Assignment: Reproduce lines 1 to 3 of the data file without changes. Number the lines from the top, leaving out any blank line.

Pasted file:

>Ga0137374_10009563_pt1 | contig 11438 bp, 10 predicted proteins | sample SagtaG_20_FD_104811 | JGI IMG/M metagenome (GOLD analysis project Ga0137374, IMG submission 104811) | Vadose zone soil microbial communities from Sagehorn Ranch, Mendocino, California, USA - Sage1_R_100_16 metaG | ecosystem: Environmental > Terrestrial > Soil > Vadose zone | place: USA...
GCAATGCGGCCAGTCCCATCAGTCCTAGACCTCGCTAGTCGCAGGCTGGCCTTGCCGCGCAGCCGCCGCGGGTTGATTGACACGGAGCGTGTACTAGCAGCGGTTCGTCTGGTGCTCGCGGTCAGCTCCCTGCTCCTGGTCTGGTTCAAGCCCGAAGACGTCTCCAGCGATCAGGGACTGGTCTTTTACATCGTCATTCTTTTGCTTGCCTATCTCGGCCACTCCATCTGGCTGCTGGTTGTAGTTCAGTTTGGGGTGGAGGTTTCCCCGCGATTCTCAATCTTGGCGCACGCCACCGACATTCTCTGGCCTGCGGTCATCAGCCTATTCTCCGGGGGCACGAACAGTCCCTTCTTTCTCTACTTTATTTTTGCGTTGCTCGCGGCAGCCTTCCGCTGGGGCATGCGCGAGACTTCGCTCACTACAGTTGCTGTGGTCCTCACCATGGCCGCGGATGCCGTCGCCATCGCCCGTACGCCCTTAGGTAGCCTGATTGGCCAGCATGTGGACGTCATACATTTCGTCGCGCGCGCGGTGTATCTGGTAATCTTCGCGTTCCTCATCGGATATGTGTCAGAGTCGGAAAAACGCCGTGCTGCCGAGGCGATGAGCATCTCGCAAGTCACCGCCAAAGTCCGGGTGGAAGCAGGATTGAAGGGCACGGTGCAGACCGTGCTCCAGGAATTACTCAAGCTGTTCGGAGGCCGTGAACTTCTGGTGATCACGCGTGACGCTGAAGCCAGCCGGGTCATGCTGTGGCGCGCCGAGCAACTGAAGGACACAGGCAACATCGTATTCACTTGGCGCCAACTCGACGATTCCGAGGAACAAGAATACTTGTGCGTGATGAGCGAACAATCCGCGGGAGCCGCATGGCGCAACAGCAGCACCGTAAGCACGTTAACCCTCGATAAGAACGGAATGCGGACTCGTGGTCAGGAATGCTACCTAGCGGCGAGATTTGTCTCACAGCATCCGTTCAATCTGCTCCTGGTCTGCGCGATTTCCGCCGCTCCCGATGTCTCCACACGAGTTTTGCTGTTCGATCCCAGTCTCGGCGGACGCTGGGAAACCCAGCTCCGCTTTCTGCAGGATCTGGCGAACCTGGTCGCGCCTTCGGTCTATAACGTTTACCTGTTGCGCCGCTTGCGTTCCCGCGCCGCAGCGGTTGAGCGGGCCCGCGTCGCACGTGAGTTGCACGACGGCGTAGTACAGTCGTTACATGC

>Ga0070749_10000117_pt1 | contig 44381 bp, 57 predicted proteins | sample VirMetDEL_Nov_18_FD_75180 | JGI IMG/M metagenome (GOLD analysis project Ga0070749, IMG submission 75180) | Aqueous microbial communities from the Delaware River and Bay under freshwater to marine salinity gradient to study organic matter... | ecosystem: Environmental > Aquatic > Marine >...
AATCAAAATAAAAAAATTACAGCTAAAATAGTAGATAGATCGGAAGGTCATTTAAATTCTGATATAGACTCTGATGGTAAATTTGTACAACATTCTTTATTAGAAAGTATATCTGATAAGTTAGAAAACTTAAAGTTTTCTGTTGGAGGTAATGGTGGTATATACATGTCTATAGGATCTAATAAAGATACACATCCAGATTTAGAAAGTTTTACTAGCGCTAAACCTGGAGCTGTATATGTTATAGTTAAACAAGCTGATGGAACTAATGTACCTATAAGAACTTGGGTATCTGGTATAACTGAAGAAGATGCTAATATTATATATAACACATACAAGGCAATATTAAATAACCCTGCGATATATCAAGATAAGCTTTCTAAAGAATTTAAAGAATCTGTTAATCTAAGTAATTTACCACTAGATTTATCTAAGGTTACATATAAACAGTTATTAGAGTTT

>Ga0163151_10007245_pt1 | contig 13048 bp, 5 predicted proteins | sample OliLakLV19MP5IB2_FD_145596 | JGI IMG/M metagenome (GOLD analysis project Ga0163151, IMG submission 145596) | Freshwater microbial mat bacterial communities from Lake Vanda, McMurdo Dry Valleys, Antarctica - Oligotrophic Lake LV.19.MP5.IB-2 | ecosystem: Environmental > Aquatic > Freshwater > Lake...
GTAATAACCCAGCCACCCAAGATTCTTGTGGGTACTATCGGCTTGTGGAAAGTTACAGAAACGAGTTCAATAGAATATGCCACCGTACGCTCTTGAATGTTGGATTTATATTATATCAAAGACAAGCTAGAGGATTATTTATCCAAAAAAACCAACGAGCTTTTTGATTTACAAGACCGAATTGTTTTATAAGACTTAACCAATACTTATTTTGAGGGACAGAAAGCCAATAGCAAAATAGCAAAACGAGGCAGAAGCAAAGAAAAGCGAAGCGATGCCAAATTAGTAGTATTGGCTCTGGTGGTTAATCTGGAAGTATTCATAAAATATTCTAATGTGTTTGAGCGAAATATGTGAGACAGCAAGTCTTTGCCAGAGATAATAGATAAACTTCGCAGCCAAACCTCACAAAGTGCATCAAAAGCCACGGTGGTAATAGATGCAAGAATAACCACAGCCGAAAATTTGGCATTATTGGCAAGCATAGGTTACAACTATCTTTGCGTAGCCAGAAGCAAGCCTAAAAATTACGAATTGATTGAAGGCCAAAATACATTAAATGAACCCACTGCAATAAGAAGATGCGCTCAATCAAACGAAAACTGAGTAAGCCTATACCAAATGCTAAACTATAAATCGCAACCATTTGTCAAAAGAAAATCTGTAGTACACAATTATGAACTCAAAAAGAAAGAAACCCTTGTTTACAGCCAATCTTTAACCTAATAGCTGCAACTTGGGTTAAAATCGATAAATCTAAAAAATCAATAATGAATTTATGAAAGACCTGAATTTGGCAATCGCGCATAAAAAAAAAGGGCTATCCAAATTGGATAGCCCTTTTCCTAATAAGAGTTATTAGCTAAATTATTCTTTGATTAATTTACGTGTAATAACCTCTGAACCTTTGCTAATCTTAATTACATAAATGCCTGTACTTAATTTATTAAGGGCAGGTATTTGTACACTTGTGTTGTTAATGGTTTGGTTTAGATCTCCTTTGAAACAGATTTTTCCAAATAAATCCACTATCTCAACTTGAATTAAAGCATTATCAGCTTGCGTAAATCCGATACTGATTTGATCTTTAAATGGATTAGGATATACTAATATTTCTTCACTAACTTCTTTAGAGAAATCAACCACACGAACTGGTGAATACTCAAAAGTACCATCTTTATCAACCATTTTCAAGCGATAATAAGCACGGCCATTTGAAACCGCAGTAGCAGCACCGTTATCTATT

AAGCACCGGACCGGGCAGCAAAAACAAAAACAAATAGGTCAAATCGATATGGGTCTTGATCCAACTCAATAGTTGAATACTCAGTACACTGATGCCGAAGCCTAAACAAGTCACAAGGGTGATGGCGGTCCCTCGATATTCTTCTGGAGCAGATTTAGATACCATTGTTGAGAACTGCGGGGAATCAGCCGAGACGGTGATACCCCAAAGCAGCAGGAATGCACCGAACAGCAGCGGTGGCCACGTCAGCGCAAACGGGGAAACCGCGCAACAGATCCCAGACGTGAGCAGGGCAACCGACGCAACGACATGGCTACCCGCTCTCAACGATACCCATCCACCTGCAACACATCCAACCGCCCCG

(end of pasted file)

>Ga0137374_10009563_pt1 | contig 11438 bp, 10 predicted proteins | sample SagtaG_20_FD_104811 | JGI IMG/M metagenome (GOLD analysis project Ga0137374, IMG submission 104811) | Vadose zone soil microbial communities from Sagehorn Ranch, Mendocino, California, USA - Sage1_R_100_16 metaG | ecosystem: Environmental > Terrestrial > Soil > Vadose zone | place: USA...
GCAATGCGGCCAGTCCCATCAGTCCTAGACCTCGCTAGTCGCAGGCTGGCCTTGCCGCGCAGCCGCCGCGGGTTGATTGACACGGAGCGTGTACTAGCAGCGGTTCGTCTGGTGCTCGCGGTCAGCTCCCTGCTCCTGGTCTGGTTCAAGCCCGAAGACGTCTCCAGCGATCAGGGACTGGTCTTTTACATCGTCATTCTTTTGCTTGCCTATCTCGGCCACTCCATCTGGCTGCTGGTTGTAGTTCAGTTTGGGGTGGAGGTTTCCCCGCGATTCTCAATCTTGGCGCACGCCACCGACATTCTCTGGCCTGCGGTCATCAGCCTATTCTCCGGGGGCACGAACAGTCCCTTCTTTCTCTACTTTATTTTTGCGTTGCTCGCGGCAGCCTTCCGCTGGGGCATGCGCGAGACTTCGCTCACTACAGTTGCTGTGGTCCTCACCATGGCCGCGGATGCCGTCGCCATCGCCCGTACGCCCTTAGGTAGCCTGATTGGCCAGCATGTGGACGTCATACATTTCGTCGCGCGCGCGGTGTATCTGGTAATCTTCGCGTTCCTCATCGGATATGTGTCAGAGTCGGAAAAACGCCGTGCTGCCGAGGCGATGAGCATCTCGCAAGTCACCGCCAAAGTCCGGGTGGAAGCAGGATTGAAGGGCACGGTGCAGACCGTGCTCCAGGAATTACTCAAGCTGTTCGGAGGCCGTGAACTTCTGGTGATCACGCGTGACGCTGAAGCCAGCCGGGTCATGCTGTGGCGCGCCGAGCAACTGAAGGACACAGGCAACATCGTATTCACTTGGCGCCAACTCGACGATTCCGAGGAACAAGAATACTTGTGCGTGATGAGCGAACAATCCGCGGGAGCCGCATGGCGCAACAGCAGCACCGTAAGCACGTTAACCCTCGATAAGAACGGAATGCGGACTCGTGGTCAGGAATGCTACCTAGCGGCGAGATTTGTCTCACAGCATCCGTTCAATCTGCTCCTGGTCTGCGCGATTTCCGCCGCTCCCGATGTCTCCACACGAGTTTTGCTGTTCGATCCCAGTCTCGGCGGACGCTGGGAAACCCAGCTCCGCTTTCTGCAGGATCTGGCGAACCTGGTCGCGCCTTCGGTCTATAACGTTTACCTGTTGCGCCGCTTGCGTTCCCGCGCCGCAGCGGTTGAGCGGGCCCGCGTCGCACGTGAGTTGCACGACGGCGTAGTACAGTCGTTACATGC

>Ga0070749_10000117_pt1 | contig 44381 bp, 57 predicted proteins | sample VirMetDEL_Nov_18_FD_75180 | JGI IMG/M metagenome (GOLD analysis project Ga0070749, IMG submission 75180) | Aqueous microbial communities from the Delaware River and Bay under freshwater to marine salinity gradient to study organic matter... | ecosystem: Environmental > Aquatic > Marine >...